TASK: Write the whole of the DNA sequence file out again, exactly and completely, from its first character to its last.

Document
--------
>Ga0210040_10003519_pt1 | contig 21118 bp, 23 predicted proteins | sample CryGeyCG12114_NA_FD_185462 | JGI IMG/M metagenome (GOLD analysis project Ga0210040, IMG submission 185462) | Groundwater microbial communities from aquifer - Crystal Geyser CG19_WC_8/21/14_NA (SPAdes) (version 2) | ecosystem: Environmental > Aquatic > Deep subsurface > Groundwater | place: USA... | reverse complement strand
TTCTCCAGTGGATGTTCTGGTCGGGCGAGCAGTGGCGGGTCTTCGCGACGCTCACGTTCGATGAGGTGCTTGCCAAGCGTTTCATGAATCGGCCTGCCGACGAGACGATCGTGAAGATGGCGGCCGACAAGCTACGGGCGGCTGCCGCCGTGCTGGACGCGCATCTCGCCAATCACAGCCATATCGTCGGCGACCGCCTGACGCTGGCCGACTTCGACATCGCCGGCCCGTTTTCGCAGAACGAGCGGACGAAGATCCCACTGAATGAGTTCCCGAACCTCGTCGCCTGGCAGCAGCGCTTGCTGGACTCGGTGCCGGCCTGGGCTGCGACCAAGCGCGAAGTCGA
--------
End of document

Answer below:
>Ga0210040_10003519_pt1 | contig 21118 bp, 23 predicted proteins | sample CryGeyCG12114_NA_FD_185462 | JGI IMG/M metagenome (GOLD analysis project Ga0210040, IMG submission 185462) | Groundwater microbial communities from aquifer - Crystal Geyser CG19_WC_8/21/14_NA (SPAdes) (version 2) | ecosystem: Environmental > Aquatic > Deep subsurface > Groundwater | place: USA... | reverse complement strand
TTCTCCAGTGGATGTTCTGGTCGGGCGAGCAGTGGCGGGTCTTCGCGACGCTCACGTTCGATGAGGTGCTTGCCAAGCGTTTCATGAATCGGCCTGCCGACGAGACGATCGTGAAGATGGCGGCCGACAAGCTACGGGCGGCTGCCGCCGTGCTGGACGCGCATCTCGCCAATCACAGCCATATCGTCGGCGACCGCCTGACGCTGGCCGACTTCGACATCGCCGGCCCGTTTTCGCAGAACGAGCGGACGAAGATCCCACTGAATGAGTTCCCGAACCTCGTCGCCTGGCAGCAGCGCTTGCTGGACTCGGTGCCGGCCTGGGCTGCGACCAAGCGCGAAGTCGA